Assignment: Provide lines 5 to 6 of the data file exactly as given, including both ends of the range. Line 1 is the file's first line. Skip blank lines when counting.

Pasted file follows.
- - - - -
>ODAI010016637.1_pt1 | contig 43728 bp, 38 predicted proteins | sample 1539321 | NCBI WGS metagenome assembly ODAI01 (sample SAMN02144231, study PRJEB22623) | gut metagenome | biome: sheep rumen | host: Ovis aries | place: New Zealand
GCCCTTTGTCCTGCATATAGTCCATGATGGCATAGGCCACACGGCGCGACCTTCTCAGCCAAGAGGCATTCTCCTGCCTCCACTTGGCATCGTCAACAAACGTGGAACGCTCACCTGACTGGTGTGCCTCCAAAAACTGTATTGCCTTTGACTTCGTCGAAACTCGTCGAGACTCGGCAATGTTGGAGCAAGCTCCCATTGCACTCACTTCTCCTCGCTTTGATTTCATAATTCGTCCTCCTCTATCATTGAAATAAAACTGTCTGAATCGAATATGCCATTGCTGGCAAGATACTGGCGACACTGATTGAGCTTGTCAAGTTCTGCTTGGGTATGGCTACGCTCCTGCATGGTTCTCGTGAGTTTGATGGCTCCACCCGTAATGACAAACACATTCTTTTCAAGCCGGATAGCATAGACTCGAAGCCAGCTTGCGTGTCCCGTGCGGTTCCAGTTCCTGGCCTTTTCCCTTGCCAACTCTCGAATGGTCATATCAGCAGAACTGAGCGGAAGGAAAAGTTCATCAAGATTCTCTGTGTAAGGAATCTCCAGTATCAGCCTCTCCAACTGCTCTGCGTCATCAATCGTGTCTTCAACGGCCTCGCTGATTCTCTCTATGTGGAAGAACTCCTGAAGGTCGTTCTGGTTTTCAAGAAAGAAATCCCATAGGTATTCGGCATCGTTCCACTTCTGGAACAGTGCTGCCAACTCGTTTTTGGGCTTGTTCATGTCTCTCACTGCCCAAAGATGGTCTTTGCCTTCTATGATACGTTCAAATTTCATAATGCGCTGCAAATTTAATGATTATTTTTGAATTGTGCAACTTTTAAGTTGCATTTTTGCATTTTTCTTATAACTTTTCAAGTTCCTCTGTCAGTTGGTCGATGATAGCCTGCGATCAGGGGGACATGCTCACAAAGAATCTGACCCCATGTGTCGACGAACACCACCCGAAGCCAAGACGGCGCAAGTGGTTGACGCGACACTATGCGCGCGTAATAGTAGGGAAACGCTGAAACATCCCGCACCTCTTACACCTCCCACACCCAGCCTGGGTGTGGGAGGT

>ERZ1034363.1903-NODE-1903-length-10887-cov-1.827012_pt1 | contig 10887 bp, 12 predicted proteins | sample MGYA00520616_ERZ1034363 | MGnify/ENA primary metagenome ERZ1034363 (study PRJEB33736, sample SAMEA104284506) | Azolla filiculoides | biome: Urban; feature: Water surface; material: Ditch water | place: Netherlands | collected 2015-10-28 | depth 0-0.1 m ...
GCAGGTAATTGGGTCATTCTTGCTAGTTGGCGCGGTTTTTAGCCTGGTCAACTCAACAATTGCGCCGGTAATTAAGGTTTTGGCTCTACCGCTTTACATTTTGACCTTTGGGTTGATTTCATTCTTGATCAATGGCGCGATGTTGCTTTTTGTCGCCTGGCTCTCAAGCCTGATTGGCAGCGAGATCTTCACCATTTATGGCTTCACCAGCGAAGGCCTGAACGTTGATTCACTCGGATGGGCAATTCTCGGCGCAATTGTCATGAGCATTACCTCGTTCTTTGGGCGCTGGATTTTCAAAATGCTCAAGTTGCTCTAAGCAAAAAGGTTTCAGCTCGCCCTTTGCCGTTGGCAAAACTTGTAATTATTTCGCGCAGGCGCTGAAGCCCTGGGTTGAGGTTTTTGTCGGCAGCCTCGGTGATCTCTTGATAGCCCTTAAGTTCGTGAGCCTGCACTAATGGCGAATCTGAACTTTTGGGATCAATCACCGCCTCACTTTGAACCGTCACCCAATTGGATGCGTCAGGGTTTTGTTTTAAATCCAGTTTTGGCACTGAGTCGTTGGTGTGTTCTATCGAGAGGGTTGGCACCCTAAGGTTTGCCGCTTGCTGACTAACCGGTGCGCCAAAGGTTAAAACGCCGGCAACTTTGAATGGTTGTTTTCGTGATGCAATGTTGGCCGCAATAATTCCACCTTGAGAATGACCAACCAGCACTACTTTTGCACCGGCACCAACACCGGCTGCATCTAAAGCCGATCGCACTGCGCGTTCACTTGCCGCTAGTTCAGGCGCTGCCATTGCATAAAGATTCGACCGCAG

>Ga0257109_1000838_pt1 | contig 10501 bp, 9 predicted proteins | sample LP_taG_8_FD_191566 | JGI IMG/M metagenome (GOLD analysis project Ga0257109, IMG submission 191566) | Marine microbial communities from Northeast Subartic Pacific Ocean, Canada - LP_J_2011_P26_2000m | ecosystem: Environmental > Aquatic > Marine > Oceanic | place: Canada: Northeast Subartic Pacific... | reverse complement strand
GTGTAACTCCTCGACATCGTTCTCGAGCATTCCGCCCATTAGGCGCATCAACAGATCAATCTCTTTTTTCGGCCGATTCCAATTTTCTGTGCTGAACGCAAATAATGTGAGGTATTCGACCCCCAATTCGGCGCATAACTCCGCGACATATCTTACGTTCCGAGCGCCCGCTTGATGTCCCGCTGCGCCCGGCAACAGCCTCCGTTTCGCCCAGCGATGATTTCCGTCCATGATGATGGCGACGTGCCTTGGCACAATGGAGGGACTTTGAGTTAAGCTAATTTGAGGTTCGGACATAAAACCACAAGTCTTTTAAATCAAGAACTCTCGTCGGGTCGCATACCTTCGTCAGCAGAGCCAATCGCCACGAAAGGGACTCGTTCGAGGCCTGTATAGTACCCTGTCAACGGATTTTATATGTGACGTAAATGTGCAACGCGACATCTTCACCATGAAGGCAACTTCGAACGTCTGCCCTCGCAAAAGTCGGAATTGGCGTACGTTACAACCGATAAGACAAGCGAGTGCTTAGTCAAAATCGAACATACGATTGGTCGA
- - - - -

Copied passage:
>Ga0257109_1000838_pt1 | contig 10501 bp, 9 predicted proteins | sample LP_taG_8_FD_191566 | JGI IMG/M metagenome (GOLD analysis project Ga0257109, IMG submission 191566) | Marine microbial communities from Northeast Subartic Pacific Ocean, Canada - LP_J_2011_P26_2000m | ecosystem: Environmental > Aquatic > Marine > Oceanic | place: Canada: Northeast Subartic Pacific... | reverse complement strand
GTGTAACTCCTCGACATCGTTCTCGAGCATTCCGCCCATTAGGCGCATCAACAGATCAATCTCTTTTTTCGGCCGATTCCAATTTTCTGTGCTGAACGCAAATAATGTGAGGTATTCGACCCCCAATTCGGCGCATAACTCCGCGACATATCTTACGTTCCGAGCGCCCGCTTGATGTCCCGCTGCGCCCGGCAACAGCCTCCGTTTCGCCCAGCGATGATTTCCGTCCATGATGATGGCGACGTGCCTTGGCACAATGGAGGGACTTTGAGTTAAGCTAATTTGAGGTTCGGACATAAAACCACAAGTCTTTTAAATCAAGAACTCTCGTCGGGTCGCATACCTTCGTCAGCAGAGCCAATCGCCACGAAAGGGACTCGTTCGAGGCCTGTATAGTACCCTGTCAACGGATTTTATATGTGACGTAAATGTGCAACGCGACATCTTCACCATGAAGGCAACTTCGAACGTCTGCCCTCGCAAAAGTCGGAATTGGCGTACGTTACAACCGATAAGACAAGCGAGTGCTTAGTCAAAATCGAACATACGATTGGTCGA